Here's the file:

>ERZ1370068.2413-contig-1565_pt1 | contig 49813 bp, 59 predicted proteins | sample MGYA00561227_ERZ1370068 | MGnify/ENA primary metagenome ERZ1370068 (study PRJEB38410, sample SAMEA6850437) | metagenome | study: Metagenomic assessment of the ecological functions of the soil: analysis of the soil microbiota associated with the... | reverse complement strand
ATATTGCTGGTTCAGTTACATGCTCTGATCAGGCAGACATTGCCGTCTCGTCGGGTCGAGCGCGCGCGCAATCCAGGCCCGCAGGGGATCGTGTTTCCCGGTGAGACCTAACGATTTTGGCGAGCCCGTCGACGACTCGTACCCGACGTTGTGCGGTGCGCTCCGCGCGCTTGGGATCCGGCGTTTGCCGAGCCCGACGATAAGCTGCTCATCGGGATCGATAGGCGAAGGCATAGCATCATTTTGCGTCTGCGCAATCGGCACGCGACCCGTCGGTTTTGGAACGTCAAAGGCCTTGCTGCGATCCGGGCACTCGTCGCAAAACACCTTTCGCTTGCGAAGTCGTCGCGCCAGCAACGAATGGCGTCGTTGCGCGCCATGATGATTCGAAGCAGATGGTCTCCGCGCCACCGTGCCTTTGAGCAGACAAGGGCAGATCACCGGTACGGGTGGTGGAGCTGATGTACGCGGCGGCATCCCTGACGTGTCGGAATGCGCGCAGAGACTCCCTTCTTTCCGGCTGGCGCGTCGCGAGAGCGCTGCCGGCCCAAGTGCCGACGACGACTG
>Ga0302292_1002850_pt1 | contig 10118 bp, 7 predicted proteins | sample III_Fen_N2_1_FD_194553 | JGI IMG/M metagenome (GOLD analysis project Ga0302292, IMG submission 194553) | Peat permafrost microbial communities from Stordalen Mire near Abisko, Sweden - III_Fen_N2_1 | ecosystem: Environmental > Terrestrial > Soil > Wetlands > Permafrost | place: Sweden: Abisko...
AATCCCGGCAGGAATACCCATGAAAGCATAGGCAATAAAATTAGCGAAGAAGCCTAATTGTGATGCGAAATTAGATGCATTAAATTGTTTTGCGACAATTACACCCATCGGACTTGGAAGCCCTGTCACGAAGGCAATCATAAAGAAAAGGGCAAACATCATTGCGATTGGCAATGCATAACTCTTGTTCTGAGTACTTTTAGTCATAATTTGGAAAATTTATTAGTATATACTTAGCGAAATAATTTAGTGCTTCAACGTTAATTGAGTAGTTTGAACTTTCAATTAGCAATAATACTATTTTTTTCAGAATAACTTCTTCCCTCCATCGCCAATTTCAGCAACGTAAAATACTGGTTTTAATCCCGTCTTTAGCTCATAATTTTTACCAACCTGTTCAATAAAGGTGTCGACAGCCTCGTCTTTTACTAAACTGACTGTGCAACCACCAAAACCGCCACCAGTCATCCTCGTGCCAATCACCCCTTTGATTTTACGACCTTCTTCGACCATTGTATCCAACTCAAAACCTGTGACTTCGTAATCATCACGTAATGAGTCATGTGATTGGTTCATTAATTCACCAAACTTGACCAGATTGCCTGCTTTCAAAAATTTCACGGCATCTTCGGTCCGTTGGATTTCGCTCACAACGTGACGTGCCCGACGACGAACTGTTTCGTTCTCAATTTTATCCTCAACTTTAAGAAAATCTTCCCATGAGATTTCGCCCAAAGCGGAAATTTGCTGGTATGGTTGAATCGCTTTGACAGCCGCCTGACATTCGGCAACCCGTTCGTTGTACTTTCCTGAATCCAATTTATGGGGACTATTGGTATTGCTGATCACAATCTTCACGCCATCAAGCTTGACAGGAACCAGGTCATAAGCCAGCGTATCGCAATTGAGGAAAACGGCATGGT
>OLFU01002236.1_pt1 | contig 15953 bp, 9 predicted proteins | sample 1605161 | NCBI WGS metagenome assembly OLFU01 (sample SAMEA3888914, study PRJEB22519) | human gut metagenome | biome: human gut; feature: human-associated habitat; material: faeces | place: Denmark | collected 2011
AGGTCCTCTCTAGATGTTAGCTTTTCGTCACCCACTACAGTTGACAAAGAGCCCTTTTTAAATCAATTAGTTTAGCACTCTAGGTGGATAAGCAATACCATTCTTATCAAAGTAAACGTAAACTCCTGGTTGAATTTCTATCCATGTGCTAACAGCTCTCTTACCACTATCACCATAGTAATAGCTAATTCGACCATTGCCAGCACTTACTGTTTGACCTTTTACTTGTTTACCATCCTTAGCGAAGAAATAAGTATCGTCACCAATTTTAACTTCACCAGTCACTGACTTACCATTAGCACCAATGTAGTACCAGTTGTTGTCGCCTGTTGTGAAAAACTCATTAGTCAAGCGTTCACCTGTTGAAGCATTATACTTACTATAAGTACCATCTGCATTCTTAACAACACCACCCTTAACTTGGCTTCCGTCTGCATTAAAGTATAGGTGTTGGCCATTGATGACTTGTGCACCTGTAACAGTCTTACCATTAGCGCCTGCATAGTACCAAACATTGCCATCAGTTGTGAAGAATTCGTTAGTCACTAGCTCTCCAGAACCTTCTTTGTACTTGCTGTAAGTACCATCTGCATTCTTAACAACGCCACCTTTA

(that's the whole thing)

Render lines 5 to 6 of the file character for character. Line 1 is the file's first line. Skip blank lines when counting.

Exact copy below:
>OLFU01002236.1_pt1 | contig 15953 bp, 9 predicted proteins | sample 1605161 | NCBI WGS metagenome assembly OLFU01 (sample SAMEA3888914, study PRJEB22519) | human gut metagenome | biome: human gut; feature: human-associated habitat; material: faeces | place: Denmark | collected 2011
AGGTCCTCTCTAGATGTTAGCTTTTCGTCACCCACTACAGTTGACAAAGAGCCCTTTTTAAATCAATTAGTTTAGCACTCTAGGTGGATAAGCAATACCATTCTTATCAAAGTAAACGTAAACTCCTGGTTGAATTTCTATCCATGTGCTAACAGCTCTCTTACCACTATCACCATAGTAATAGCTAATTCGACCATTGCCAGCACTTACTGTTTGACCTTTTACTTGTTTACCATCCTTAGCGAAGAAATAAGTATCGTCACCAATTTTAACTTCACCAGTCACTGACTTACCATTAGCACCAATGTAGTACCAGTTGTTGTCGCCTGTTGTGAAAAACTCATTAGTCAAGCGTTCACCTGTTGAAGCATTATACTTACTATAAGTACCATCTGCATTCTTAACAACACCACCCTTAACTTGGCTTCCGTCTGCATTAAAGTATAGGTGTTGGCCATTGATGACTTGTGCACCTGTAACAGTCTTACCATTAGCGCCTGCATAGTACCAAACATTGCCATCAGTTGTGAAGAATTCGTTAGTCACTAGCTCTCCAGAACCTTCTTTGTACTTGCTGTAAGTACCATCTGCATTCTTAACAACGCCACCTTTA